The Americans Have a Real Problem on Their Southern Border. So Could We.

Donald Trump’s efforts to constrain the flow of asylum seekers at America’s southern border are cruel, racist, and ineffective. The polarizing nature of his tactics obscures the reality of the underlying issue.

One of Trump’s leading pitches in the 2016 election campaign was that he would build a wall between the United States and Mexico and have the Mexicans pay for it. The underlying claim was that drugs and members of violent gangs were pouring across the border.

The solution was impractical, and never going to happen, but this was a successful political strategy. American policy for dealing with asylum seekers has been broken for years, and Congress has been unable to agree on a solution.

No wall has been built, nor will it be. The efforts to slow down asylum seekers have been spectacularly unsuccessful, the numbers growing to almost 100,000 in 2018, up 70% from 2017.

Most of them come as families, resulting at the border in a cruel separation of children from their parents. The children are kept in crowded detention facilities with poor nutrition and inadequate sanitation.

Chaotic record keeping makes it hard to reunite families after the adults have been processed. Backlogs in the judicial system mean that many claimants for refugee status have their hearings scheduled years into the future. Meanwhile, they live a precarious existence, sometimes helped by relatives or aid organizations.

The United States has historically been a magnet for immigrants who have contributed enormously to its success. A small proportion of these have been refugees who applied from outside the US and were accepted on humanitarian grounds.

Asylum seekers applying from within the country are sometimes accepted as refugees. Many are not but nevertheless manage to remain. The great majority do not have a criminal past but are nevertheless more likely to struggle economically and socially, especially if they do not have a support network.

If a substantial number become a burden to society, it breeds resentment in the rest of the population. It is that resentment, augmented by Trump’s many falsehoods (“They don’t pay taxes”, “Most of them are gang members”), that made this a winning issue for him in 2016.

The Democrats were incoherent on the topic, some not viewing it as a problem, and others acknowledging it without offering a solution. As the 2020 election approaches, they still are. They risk losing again on a topic where Trump’s performance has been miserable.

Canada’s only land border is with the United States. The two countries have a Safe Third Country Agreement which allows asylum seekers arriving at a border crossing to be sent back to make their claim.

Until recently, there were very few asylum claims by people coming from the US. That changed dramatically in 2017 with Trudeau’s ill-advised tweet: “To those fleeing persecution, terror & war, Canadians will welcome you, regardless of your faith. Diversity is our strength.”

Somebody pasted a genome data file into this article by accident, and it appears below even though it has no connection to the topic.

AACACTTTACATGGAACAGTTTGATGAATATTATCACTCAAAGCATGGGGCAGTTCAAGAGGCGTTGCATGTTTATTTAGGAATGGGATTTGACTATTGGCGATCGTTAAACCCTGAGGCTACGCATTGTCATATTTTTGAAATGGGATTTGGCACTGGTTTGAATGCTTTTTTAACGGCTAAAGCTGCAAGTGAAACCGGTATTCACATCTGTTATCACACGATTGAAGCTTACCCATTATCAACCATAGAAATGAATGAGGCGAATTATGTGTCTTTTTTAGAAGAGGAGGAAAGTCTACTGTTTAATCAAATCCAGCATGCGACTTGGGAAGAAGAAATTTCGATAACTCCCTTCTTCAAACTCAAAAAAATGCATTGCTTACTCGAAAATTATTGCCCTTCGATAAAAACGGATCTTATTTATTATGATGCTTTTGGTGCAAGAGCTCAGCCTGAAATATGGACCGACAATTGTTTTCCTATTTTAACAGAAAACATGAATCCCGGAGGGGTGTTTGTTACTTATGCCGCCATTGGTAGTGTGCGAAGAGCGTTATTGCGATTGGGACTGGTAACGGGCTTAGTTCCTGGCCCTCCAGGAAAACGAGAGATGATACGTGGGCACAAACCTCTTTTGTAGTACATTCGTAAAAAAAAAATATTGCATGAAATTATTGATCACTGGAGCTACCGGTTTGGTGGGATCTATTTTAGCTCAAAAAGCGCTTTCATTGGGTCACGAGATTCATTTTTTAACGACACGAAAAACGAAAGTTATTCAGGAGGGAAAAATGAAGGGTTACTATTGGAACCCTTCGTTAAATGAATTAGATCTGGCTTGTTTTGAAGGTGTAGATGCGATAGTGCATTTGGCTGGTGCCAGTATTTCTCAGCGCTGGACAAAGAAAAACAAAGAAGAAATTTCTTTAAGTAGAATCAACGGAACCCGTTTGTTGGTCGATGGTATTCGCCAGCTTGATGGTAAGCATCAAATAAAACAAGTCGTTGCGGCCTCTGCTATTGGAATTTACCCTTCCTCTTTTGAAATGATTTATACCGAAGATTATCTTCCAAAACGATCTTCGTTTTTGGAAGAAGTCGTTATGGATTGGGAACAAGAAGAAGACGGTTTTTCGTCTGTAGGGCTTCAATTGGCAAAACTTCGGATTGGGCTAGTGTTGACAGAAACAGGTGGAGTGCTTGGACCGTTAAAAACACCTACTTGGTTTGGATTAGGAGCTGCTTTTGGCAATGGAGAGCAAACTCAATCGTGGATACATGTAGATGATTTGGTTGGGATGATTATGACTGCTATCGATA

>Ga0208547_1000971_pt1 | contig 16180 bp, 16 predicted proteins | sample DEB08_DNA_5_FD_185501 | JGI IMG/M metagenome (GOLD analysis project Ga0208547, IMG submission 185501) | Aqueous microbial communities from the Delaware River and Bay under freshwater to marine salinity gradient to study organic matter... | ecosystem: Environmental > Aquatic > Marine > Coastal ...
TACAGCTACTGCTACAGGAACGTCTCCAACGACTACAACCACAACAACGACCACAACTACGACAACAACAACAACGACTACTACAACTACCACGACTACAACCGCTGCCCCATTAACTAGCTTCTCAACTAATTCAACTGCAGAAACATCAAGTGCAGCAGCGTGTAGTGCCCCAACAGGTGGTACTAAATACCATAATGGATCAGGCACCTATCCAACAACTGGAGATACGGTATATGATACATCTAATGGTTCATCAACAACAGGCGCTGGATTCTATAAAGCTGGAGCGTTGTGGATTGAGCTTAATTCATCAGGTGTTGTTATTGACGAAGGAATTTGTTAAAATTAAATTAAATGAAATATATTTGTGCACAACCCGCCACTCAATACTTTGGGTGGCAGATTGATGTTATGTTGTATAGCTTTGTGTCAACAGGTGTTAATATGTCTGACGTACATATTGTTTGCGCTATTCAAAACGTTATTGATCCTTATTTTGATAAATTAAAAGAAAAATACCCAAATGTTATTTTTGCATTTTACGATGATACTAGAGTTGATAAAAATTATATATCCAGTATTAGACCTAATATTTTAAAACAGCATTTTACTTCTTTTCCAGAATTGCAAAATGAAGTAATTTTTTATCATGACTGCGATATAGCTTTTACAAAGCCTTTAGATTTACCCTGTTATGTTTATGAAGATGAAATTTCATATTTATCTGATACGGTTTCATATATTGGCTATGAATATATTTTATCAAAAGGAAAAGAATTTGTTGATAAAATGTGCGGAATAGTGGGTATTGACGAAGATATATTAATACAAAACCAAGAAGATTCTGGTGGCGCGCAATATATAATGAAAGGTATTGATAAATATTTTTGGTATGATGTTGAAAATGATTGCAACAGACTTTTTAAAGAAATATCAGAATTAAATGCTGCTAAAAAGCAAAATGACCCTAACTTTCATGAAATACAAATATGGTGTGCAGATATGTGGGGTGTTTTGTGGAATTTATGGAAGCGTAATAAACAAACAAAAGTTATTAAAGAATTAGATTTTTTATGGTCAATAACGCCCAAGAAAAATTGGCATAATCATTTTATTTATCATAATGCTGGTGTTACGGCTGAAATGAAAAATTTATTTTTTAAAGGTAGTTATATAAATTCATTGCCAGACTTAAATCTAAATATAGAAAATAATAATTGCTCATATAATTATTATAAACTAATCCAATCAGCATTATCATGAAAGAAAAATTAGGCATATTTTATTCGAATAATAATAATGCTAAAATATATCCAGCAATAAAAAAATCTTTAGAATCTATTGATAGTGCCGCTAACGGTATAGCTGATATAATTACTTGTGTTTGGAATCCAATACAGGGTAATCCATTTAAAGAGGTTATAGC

Asylum seekers started arriving in large numbers at unofficial crossing points, most particularly Roxham Road in Quebec, hitting a peak of 5,500 in August, 2017. The numbers subsided somewhat but still amounted to more than 18,000 in 2018. The largest number was Nigerians, many of whom flew to the US with the express purpose of jumping Canada’s queue of refugee claimants.

Social services agencies in Ontario and Quebec were overwhelmed by the influx, and the intake of qualified refugees from war zones like Syria was reduced.

The Liberal budget bill in March had measures to stem the tide, including accelerated deportation of irregular border crossers who had applied for refugee status to another country such as the US.

The number of entries dropped temporarily but June’s number was 1,536, up 30% from 2018. That may be a statistical aberration, or a hint of a growing problem.

There are 60,000 Haitians, 86,000 Hondurans, and 260,000 El Salvadorans who were admitted to the US after earthquakes and other natural disasters. Their temporary permits have expired. Add to them hundreds of thousand others from Central America who have recently sought asylum after crossing the border since Trump was elected.

Trump would love to expel as many of them as possible, and the mere threat of doing so may cause a rush to Roxham Road and other irregular crossing points.

Some of those trying to help the asylum seekers at the US southern border argue that the US no longer qualifies as a Safe Country because of the poor treatment being provided by the US government, as well as abuses of judicial process. If that argument were to prevail in court, the rush to enter Canada could expand to all border crossings.

The Americans have a real challenge at their southern border. Trump’s heartless treatment of the arrivals has distracted attention from that reality. Canada is equally ill-equipped to deal with a comparable problem should it occur.

Canada is a world leader in accepting immigrants, including qualified refugees. It is a very important contribution to our success. For aging provinces like Nova Scotia, it is crucial to our long-term viability.

We risk losing public support for immigration if there is an uncontrolled flood of asylum seekers overwhelming social services and displacing war-zone refugees.

Clear-eyed plans to manage our southern border are crucial. The first step is to acknowledge that we could have a version of the Americans’ very real problem.


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